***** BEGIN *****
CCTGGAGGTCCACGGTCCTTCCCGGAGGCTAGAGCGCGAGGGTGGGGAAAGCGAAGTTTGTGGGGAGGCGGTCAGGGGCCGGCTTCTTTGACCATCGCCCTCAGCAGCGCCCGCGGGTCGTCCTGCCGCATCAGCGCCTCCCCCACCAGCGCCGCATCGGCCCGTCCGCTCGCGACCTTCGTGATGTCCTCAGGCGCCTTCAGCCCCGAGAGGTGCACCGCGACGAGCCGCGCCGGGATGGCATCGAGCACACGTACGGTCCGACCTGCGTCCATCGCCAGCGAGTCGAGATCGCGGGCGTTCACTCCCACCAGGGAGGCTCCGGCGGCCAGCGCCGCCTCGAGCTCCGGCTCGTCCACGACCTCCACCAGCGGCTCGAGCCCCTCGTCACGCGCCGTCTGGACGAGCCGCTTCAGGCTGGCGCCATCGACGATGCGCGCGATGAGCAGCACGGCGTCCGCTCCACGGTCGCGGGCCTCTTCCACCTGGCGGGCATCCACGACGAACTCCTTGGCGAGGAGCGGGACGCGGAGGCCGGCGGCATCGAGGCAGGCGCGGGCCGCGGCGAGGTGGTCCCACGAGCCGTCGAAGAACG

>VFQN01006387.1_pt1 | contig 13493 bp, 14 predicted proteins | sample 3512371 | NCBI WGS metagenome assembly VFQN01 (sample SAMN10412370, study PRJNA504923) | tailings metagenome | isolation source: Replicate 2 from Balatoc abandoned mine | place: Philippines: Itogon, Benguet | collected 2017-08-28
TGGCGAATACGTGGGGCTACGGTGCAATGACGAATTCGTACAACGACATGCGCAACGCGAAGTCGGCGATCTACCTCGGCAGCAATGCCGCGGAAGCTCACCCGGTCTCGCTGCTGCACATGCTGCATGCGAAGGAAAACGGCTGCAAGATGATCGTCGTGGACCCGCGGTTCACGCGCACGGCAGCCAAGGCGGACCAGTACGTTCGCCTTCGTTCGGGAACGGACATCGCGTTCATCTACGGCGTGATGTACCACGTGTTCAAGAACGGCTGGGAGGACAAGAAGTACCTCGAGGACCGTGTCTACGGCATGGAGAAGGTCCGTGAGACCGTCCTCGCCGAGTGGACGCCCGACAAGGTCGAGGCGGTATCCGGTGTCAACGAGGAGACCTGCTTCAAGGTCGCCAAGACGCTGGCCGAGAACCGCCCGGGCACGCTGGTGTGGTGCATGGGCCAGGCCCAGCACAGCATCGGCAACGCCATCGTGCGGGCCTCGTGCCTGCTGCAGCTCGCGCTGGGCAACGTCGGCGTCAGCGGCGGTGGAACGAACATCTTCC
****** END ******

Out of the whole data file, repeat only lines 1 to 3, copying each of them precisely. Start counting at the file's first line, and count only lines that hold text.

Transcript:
CCTGGAGGTCCACGGTCCTTCCCGGAGGCTAGAGCGCGAGGGTGGGGAAAGCGAAGTTTGTGGGGAGGCGGTCAGGGGCCGGCTTCTTTGACCATCGCCCTCAGCAGCGCCCGCGGGTCGTCCTGCCGCATCAGCGCCTCCCCCACCAGCGCCGCATCGGCCCGTCCGCTCGCGACCTTCGTGATGTCCTCAGGCGCCTTCAGCCCCGAGAGGTGCACCGCGACGAGCCGCGCCGGGATGGCATCGAGCACACGTACGGTCCGACCTGCGTCCATCGCCAGCGAGTCGAGATCGCGGGCGTTCACTCCCACCAGGGAGGCTCCGGCGGCCAGCGCCGCCTCGAGCTCCGGCTCGTCCACGACCTCCACCAGCGGCTCGAGCCCCTCGTCACGCGCCGTCTGGACGAGCCGCTTCAGGCTGGCGCCATCGACGATGCGCGCGATGAGCAGCACGGCGTCCGCTCCACGGTCGCGGGCCTCTTCCACCTGGCGGGCATCCACGACGAACTCCTTGGCGAGGAGCGGGACGCGGAGGCCGGCGGCATCGAGGCAGGCGCGGGCCGCGGCGAGGTGGTCCCACGAGCCGTCGAAGAACG

>VFQN01006387.1_pt1 | contig 13493 bp, 14 predicted proteins | sample 3512371 | NCBI WGS metagenome assembly VFQN01 (sample SAMN10412370, study PRJNA504923) | tailings metagenome | isolation source: Replicate 2 from Balatoc abandoned mine | place: Philippines: Itogon, Benguet | collected 2017-08-28
TGGCGAATACGTGGGGCTACGGTGCAATGACGAATTCGTACAACGACATGCGCAACGCGAAGTCGGCGATCTACCTCGGCAGCAATGCCGCGGAAGCTCACCCGGTCTCGCTGCTGCACATGCTGCATGCGAAGGAAAACGGCTGCAAGATGATCGTCGTGGACCCGCGGTTCACGCGCACGGCAGCCAAGGCGGACCAGTACGTTCGCCTTCGTTCGGGAACGGACATCGCGTTCATCTACGGCGTGATGTACCACGTGTTCAAGAACGGCTGGGAGGACAAGAAGTACCTCGAGGACCGTGTCTACGGCATGGAGAAGGTCCGTGAGACCGTCCTCGCCGAGTGGACGCCCGACAAGGTCGAGGCGGTATCCGGTGTCAACGAGGAGACCTGCTTCAAGGTCGCCAAGACGCTGGCCGAGAACCGCCCGGGCACGCTGGTGTGGTGCATGGGCCAGGCCCAGCACAGCATCGGCAACGCCATCGTGCGGGCCTCGTGCCTGCTGCAGCTCGCGCTGGGCAACGTCGGCGTCAGCGGCGGTGGAACGAACATCTTCC